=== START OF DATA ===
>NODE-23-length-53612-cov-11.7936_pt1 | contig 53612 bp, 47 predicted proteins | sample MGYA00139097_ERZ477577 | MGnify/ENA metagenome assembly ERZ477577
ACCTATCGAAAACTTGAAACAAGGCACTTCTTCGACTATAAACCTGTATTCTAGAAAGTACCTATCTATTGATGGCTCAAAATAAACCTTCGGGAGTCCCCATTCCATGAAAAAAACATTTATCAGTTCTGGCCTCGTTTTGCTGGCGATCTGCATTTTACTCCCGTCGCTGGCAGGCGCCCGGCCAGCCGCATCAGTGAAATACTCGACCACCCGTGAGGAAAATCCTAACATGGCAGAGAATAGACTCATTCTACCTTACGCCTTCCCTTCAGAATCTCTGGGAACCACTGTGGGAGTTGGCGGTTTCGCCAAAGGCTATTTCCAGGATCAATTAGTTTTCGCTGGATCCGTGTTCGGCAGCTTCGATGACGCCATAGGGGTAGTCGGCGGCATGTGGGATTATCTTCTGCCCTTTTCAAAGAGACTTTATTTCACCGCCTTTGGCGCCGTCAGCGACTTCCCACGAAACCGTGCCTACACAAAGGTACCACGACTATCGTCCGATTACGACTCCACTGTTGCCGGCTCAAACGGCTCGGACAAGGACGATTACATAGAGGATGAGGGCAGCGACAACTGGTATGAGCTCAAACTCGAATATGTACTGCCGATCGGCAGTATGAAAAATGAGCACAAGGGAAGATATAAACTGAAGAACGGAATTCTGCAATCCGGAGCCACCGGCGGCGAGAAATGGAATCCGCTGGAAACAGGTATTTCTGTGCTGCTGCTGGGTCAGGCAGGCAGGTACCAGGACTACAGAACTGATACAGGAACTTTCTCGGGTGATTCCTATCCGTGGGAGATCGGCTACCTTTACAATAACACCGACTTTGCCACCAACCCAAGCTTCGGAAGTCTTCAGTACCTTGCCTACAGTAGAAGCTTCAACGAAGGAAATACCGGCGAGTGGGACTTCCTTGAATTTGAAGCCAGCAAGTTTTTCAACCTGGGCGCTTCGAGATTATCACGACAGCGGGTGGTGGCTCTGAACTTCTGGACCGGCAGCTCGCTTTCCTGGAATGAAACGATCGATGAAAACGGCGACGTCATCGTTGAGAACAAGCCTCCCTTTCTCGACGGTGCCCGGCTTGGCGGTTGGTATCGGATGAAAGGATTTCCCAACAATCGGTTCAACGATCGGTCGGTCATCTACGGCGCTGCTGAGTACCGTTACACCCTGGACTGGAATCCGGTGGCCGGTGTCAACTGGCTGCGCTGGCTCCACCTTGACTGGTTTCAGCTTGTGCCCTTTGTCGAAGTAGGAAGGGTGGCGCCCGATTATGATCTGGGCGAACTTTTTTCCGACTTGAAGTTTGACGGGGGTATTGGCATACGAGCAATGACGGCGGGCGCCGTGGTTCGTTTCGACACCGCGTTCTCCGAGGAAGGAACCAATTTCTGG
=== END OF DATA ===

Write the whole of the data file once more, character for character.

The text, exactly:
>NODE-23-length-53612-cov-11.7936_pt1 | contig 53612 bp, 47 predicted proteins | sample MGYA00139097_ERZ477577 | MGnify/ENA metagenome assembly ERZ477577
ACCTATCGAAAACTTGAAACAAGGCACTTCTTCGACTATAAACCTGTATTCTAGAAAGTACCTATCTATTGATGGCTCAAAATAAACCTTCGGGAGTCCCCATTCCATGAAAAAAACATTTATCAGTTCTGGCCTCGTTTTGCTGGCGATCTGCATTTTACTCCCGTCGCTGGCAGGCGCCCGGCCAGCCGCATCAGTGAAATACTCGACCACCCGTGAGGAAAATCCTAACATGGCAGAGAATAGACTCATTCTACCTTACGCCTTCCCTTCAGAATCTCTGGGAACCACTGTGGGAGTTGGCGGTTTCGCCAAAGGCTATTTCCAGGATCAATTAGTTTTCGCTGGATCCGTGTTCGGCAGCTTCGATGACGCCATAGGGGTAGTCGGCGGCATGTGGGATTATCTTCTGCCCTTTTCAAAGAGACTTTATTTCACCGCCTTTGGCGCCGTCAGCGACTTCCCACGAAACCGTGCCTACACAAAGGTACCACGACTATCGTCCGATTACGACTCCACTGTTGCCGGCTCAAACGGCTCGGACAAGGACGATTACATAGAGGATGAGGGCAGCGACAACTGGTATGAGCTCAAACTCGAATATGTACTGCCGATCGGCAGTATGAAAAATGAGCACAAGGGAAGATATAAACTGAAGAACGGAATTCTGCAATCCGGAGCCACCGGCGGCGAGAAATGGAATCCGCTGGAAACAGGTATTTCTGTGCTGCTGCTGGGTCAGGCAGGCAGGTACCAGGACTACAGAACTGATACAGGAACTTTCTCGGGTGATTCCTATCCGTGGGAGATCGGCTACCTTTACAATAACACCGACTTTGCCACCAACCCAAGCTTCGGAAGTCTTCAGTACCTTGCCTACAGTAGAAGCTTCAACGAAGGAAATACCGGCGAGTGGGACTTCCTTGAATTTGAAGCCAGCAAGTTTTTCAACCTGGGCGCTTCGAGATTATCACGACAGCGGGTGGTGGCTCTGAACTTCTGGACCGGCAGCTCGCTTTCCTGGAATGAAACGATCGATGAAAACGGCGACGTCATCGTTGAGAACAAGCCTCCCTTTCTCGACGGTGCCCGGCTTGGCGGTTGGTATCGGATGAAAGGATTTCCCAACAATCGGTTCAACGATCGGTCGGTCATCTACGGCGCTGCTGAGTACCGTTACACCCTGGACTGGAATCCGGTGGCCGGTGTCAACTGGCTGCGCTGGCTCCACCTTGACTGGTTTCAGCTTGTGCCCTTTGTCGAAGTAGGAAGGGTGGCGCCCGATTATGATCTGGGCGAACTTTTTTCCGACTTGAAGTTTGACGGGGGTATTGGCATACGAGCAATGACGGCGGGCGCCGTGGTTCGTTTCGACACCGCGTTCTCCGAGGAAGGAACCAATTTCTGG